Causes and risk factors of Aphthous Ulcer

The exact cause of aphthous ulcers is uncertain, but it seems to be a combination of factors. The ulcers could be triggered by food allergies, hormonal shifts, minor mouth injury from dental work or harsh brushing, Coeliac disease, Crohn’s disease or any other auto-immune condition. Aphthous ulcers can occur in anyone but they are more common among teenagers and young adults, especially females. There also appears to be a relation to family history.

Complications of Aphthous Ulcer

Aphthous ulcers on their own are usually not serious and resolve themselves in 1-2 weeks. However, if they are acute, they could be symptoms of Crohn’s disease, Coeliac disease or an auto-immune disorder.

Diagnosis of Aphthous Ulcer

Patients affected by minor aphthous ulcers do not require tests. They can be diagnosed by a physical examination conducted by the doctor. For recurring or complex aphthous ulcers, the doctor may require a blood count, B-12 and folate studies, in addition to a Gluten Anti-body test for Coeliac disease and a Fecal Calprotectin test for Crohn’s disease.

Treatment and Surgical Interventions of Aphthous Ulcer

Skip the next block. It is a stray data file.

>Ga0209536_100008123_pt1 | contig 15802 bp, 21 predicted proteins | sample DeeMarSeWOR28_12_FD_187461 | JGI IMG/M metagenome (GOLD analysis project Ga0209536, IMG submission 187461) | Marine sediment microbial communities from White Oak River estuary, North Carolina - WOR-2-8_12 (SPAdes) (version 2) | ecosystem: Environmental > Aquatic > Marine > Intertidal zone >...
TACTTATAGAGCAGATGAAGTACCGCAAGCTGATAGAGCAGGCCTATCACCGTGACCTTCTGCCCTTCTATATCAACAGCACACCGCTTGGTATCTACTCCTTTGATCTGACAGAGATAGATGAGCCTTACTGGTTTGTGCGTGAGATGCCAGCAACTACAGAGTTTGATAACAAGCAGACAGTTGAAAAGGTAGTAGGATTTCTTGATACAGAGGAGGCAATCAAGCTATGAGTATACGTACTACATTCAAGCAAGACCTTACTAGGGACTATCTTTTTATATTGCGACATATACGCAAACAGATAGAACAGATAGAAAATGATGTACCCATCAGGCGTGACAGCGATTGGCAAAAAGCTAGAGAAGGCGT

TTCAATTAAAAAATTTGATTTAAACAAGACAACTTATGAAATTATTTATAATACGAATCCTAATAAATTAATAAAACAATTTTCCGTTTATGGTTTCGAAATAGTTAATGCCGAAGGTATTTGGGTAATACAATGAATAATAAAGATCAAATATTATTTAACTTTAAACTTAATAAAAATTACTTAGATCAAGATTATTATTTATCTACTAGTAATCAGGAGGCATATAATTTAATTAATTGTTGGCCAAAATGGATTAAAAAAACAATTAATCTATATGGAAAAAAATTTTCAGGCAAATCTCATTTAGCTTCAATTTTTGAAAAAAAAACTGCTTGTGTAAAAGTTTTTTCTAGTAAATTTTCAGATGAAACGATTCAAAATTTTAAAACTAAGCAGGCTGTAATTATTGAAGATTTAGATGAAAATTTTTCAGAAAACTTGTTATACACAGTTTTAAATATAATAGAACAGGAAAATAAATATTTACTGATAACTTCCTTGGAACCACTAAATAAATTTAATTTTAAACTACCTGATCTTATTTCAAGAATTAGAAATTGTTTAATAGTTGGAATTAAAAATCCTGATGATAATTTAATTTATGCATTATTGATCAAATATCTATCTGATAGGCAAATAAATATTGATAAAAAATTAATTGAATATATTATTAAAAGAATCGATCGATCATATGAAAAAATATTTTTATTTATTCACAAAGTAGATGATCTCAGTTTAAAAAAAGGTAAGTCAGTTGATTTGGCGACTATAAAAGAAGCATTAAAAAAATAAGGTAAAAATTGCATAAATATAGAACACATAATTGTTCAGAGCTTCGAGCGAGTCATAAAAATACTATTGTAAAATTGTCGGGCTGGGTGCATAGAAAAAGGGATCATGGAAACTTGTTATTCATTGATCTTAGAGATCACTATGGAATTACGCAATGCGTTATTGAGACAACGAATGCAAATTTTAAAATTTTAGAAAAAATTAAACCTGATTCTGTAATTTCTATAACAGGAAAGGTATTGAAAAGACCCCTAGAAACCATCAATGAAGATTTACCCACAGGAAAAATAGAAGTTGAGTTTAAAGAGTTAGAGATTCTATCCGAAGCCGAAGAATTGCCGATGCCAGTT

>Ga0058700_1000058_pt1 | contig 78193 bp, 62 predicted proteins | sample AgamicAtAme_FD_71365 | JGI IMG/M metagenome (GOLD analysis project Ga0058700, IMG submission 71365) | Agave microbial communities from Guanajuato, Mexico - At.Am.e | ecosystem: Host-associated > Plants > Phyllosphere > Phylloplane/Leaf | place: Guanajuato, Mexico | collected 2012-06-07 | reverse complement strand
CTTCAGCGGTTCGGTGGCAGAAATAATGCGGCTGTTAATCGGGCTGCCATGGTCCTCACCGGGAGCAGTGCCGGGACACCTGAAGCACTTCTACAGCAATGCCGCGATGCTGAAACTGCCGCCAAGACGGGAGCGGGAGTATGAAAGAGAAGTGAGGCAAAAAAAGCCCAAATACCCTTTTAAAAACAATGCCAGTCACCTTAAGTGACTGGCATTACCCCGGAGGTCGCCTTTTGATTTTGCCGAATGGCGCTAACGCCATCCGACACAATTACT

Minor aphthous ulcers usually don’t require any medication. With proper diet, hydration and oral hygiene, the ulcers will heal on their own in 1-2 weeks. Large or persistent ulcers will benefit from medical mouth rinses and topical products to relieve pain and speed up healing. If topical applications do not work, the doctor may prescribe oral medications to speed up healing. In extreme cases, the doctor may recommend cauterisation of the sores to reduce bleeding and reduce pain.

Prevention of Aphthous Ulcer

Aphthous Ulcers often recur so if you have a history of them, here are some precautions you can take – avoid foods you are allergic or sensitive to, drink plenty of water, follow good oral hygiene practices and practice techniques like meditation or mindfulness to reduce stress.

Autoimmune Pancreatitis

Auto-Immune Pancreatitis Overview

Auto-Immune Pancreatitis (AIP) is a chronic inflammatory condition caused by the body’s auto-immune response to the pancreas. There are currently 2 types of this condition known to medical science – Type 1 is IgG4-related pancreatitis, which affects multiple organs including the pancreas, liver, bile duct, lymph nodes, and kidneys. Type 2 is idiopathic duct-centric pancreatitis, which affects only the pancreas and is associated with inflammatory bowel disease.

Signs and symptoms of Auto-Immune Pancreatitis